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California police look for foul play in case of Marine's missing wife

By Dan Whitcomb

LOS ANGELES (Reuters) - California police investigating the disappearance of the pregnant wife of a U.S. Marine said on Wednesday they were trying to determine whether she was a victim of foul play or left voluntarily, despite court documents showing they suspect she was murdered.

Erin Corwin, 19, was reported missing on June 28 by her husband, Marine Corporal Jonathan Corwin, after she failed to return from what she told him was a day trip to Joshua Tree National Park, near their home on the military base in nearby Twentynine Palms.

Her car was found two days later abandoned on a street in Twentynine Palms, a desert community 130 miles east of Los Angeles, next to footprints showing that she got into another vehicle.

"In a missing person case there's always that two-pronged investigation. We don't know if she's voluntarily missing and we also don't know if she's a victim of foul play," San Bernardino County Sheriff's spokeswoman Jodi Miller said.

"The investigation as of yesterday has been ongoing for three weeks and it continues," Miller said. "We've interviewed a lot of people - family, friends, acquaintances - and served search warrants as you're aware and the investigation continues."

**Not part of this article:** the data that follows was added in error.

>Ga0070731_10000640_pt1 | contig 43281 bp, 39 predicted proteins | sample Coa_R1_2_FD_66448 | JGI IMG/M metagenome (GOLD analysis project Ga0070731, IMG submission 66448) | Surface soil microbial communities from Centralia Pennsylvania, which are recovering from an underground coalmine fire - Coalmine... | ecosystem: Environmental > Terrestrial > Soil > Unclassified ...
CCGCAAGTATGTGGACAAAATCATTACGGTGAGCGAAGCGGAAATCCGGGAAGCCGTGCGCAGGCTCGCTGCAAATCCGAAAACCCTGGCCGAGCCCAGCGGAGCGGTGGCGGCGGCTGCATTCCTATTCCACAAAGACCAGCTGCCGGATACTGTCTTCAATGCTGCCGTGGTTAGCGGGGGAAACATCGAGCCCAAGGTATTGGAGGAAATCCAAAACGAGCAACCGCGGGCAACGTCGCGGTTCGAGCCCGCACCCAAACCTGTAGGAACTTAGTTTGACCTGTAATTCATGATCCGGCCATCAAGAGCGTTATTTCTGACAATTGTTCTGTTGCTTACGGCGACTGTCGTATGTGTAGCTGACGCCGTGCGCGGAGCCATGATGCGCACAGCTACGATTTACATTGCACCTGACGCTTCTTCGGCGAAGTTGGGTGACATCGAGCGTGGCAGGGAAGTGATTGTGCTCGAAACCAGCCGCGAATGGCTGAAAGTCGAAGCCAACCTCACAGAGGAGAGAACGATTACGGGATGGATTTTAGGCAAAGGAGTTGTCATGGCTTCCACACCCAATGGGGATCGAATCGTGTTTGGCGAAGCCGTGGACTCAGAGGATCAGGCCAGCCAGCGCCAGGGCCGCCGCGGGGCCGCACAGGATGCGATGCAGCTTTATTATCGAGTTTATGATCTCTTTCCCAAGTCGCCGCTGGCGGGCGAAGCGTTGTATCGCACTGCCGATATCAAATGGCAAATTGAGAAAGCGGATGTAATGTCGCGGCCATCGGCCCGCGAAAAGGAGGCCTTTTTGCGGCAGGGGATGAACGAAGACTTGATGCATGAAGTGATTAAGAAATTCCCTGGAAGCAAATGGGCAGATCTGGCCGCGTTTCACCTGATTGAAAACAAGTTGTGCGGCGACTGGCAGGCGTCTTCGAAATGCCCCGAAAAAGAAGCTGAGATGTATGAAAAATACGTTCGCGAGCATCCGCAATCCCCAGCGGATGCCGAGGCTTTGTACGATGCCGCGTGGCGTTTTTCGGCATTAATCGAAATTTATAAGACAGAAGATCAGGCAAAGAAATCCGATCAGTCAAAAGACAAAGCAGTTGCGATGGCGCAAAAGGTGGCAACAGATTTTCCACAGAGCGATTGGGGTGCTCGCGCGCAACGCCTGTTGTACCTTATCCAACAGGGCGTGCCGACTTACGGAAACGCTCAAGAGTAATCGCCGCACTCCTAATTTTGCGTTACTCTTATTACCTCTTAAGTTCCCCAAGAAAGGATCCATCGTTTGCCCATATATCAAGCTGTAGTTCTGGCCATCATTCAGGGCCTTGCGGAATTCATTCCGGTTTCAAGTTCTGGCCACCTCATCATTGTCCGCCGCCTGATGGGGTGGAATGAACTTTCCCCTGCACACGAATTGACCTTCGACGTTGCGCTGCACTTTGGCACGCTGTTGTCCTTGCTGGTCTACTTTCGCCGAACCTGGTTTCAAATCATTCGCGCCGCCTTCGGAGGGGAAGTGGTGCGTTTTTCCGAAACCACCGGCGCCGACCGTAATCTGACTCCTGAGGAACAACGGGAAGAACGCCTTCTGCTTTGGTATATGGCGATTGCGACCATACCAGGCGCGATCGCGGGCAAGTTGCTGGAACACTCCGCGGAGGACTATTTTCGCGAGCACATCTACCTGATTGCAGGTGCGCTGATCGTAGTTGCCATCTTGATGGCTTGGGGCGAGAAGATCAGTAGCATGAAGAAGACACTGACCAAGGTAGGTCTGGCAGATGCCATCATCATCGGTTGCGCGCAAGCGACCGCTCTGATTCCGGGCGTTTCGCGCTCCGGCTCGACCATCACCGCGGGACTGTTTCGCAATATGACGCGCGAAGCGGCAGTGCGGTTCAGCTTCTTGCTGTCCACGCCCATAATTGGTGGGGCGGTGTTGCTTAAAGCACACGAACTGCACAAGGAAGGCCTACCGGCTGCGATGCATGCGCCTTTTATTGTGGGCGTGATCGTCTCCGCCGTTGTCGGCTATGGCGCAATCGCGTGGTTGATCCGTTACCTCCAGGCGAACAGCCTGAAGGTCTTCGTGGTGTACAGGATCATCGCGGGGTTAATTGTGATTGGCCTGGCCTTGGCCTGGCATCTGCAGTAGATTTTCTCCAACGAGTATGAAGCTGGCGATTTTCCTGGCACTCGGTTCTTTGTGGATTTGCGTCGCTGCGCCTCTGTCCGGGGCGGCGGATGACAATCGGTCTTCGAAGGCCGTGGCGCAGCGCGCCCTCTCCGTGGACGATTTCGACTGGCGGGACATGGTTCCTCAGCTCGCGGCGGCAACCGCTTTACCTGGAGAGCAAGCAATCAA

Investigators have revealed little about the evidence in their search for Corwin, who was three months pregnant at the time she vanished.

But on Monday the Desert Sun newspaper published a search warrant affidavit which shows that detectives had questioned the couple's neighbor, Christopher Lee, and his wife, Nicole, each more than once during the investigation.

The affidavit published by the Sun says detectives believed Christopher Lee and Erin Corwin were having an extramarital affair at the time of her disappearance and that Lee could be the father of her unborn baby.

A friend of the Lees told detectives that Nicole Lee had confided to her that police missed something when they searched her home and would "never find the body," but she was worried that her husband did not have an alibi and could not keep his story straight, according to the affidavit.

It concludes by saying that police believe they have probable cause to suspect that a murder had been committed.

The San Bernardino County Sheriff's Department has declined to discuss the documents published by the Sun.

According to the affidavit, Christopher Lee denied involvement in Erin Corwin's disappearance. He also told investigators that they had kissed but never had sexual intercourse.

(Reporting by Dan Whitcomb; Editing by Eric Beech)

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